Less than 24 hours after the Mid-Valley was hit with relentless rainfall over a four-hour period Wednesday, much of Weslaco and Mercedes remained flooded Thursday, dozens of abandoned cars from the day before parked in the same spots along the expressway now waist-deep in dirty water.

Residents spent the day sifting through damaged property, many in a daze, processing the destruction surrounding them.

Despite the looks of it, local officials say the devastation is not a result of improper planning but rather the blunt force of Mother Nature, what one official simply called an “excessive” amount of water. The drainage systems in place worked as designed, officials said, assuaging residents’ concerns.

As rain fell again Thursday in the area bombarded by at least a foot of water the day before, floodwaters continuously descended into the drainage system built to protect the low-lying area.

“It’s flowing, full (or) beyond capacity in some areas,” Hidalgo County Drainage District No. 1 General Manager Raul Sesin said of the system, which feeds into the International Boundary and Water Commission’s floodway.

Municipalities send rainwater to the drainage district through storm drains, which in turn pushes the water through the floodway then ultimately into the Laguna Madre. Irrigation districts and cities also maintain their own ditches or canals, which also feed into the vast system.

“We do maintain our system daily,” Sesin said, noting that in preparation for extreme weather events the district clears ditches of debris to help water flow through the system. “It just takes time to get the water out.”

In response to the heavy rainfall that impacted the eastern part of Hidalgo County, the drainage district set up at least 10 pumps to extract standing water, which is poured into the floodway.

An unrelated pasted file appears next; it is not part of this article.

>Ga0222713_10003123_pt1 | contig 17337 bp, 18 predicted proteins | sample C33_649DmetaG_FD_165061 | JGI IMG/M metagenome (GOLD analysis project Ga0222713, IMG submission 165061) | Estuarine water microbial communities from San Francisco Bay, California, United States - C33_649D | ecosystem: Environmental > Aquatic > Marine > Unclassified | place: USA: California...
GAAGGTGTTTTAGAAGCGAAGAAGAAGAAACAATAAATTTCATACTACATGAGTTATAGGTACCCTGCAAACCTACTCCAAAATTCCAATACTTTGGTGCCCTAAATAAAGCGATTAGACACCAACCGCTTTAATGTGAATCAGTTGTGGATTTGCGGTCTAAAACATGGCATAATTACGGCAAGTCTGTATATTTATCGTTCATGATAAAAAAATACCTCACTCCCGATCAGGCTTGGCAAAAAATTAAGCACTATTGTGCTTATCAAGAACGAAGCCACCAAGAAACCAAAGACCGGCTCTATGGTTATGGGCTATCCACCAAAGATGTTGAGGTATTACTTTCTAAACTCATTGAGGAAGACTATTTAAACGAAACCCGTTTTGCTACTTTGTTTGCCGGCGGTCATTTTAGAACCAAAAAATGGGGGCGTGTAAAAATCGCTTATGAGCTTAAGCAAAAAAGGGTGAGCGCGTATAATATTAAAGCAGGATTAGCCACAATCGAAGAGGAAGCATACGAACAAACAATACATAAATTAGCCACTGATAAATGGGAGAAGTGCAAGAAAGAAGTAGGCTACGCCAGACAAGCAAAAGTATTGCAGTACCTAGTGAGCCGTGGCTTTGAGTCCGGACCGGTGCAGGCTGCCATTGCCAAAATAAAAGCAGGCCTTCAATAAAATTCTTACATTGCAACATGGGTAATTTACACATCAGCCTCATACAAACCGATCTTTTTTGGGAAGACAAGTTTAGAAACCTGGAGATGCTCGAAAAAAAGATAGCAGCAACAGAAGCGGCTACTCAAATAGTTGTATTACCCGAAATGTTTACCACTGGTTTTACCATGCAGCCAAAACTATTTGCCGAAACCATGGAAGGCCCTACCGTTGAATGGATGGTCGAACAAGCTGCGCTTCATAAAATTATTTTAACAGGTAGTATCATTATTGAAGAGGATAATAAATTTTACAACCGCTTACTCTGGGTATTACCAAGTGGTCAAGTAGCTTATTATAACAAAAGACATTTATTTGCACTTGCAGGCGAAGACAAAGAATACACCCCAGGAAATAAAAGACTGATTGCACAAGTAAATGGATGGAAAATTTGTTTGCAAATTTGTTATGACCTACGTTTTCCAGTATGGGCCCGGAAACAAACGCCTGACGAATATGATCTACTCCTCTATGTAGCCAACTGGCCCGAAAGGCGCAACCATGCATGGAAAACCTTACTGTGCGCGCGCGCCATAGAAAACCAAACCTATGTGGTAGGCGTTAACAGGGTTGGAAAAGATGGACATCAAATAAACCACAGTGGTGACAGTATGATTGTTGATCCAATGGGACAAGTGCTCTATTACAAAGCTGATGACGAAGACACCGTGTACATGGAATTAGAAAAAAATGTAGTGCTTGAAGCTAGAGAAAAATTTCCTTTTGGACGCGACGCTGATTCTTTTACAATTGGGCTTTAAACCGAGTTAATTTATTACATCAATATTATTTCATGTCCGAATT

However, no equipment will ever be as effective at clearing floodwater from roadways as gravity, Sesin said, a natural process that takes time, and requires a break from the rain.

“It’s just too much water, and the system capacity is not designed for this amount of water, bottom line,” he said.

In Weslaco, the fire department — with the assistance of county and statewide resources — conducted hundreds of water rescues as of Thursday afternoon and continued to do so throughout the evening and night.

“All the cities, even if it’s the city of Houston, Los Angeles, if they got impacted with that much rain, that fast, they would be in the same situation,” said Weslaco Fire Chief Antonio Lopez who serves a dual role as the city’s emergency manager.

His sentiment regarding the torrential downpour was echoed by Mercedes Mayor Henry Hinojosa, who said the infrastructure systems currently in place were working as expected.

Despite reports Wednesday that floodgates were not open prior to rainfall, Sesin ensured this was not the case.

Floodgates are only closed when the water level in the floodway reaches capacity, which did occur during this week’s severe downpour.

Both Sesin and Lopez said pumps would remain in place at strategic locations, like Weslaco and Mercedes, throughout the week as necessary.

“The system is still working; the pumps are still pumping,” Lopez said.

Once water recedes, Mid-Valley cities will focus on recovery efforts as both Hinojosa and Weslaco Mayor David Suarez issued state of disaster declarations prior to Gov. Greg Abbott responding with one of his own Thursday afternoon.

“We would want the citizens to know that our goal is life safety, and we’re already starting to think about recovery,” Lopez said.

cgarcia@themonitor.com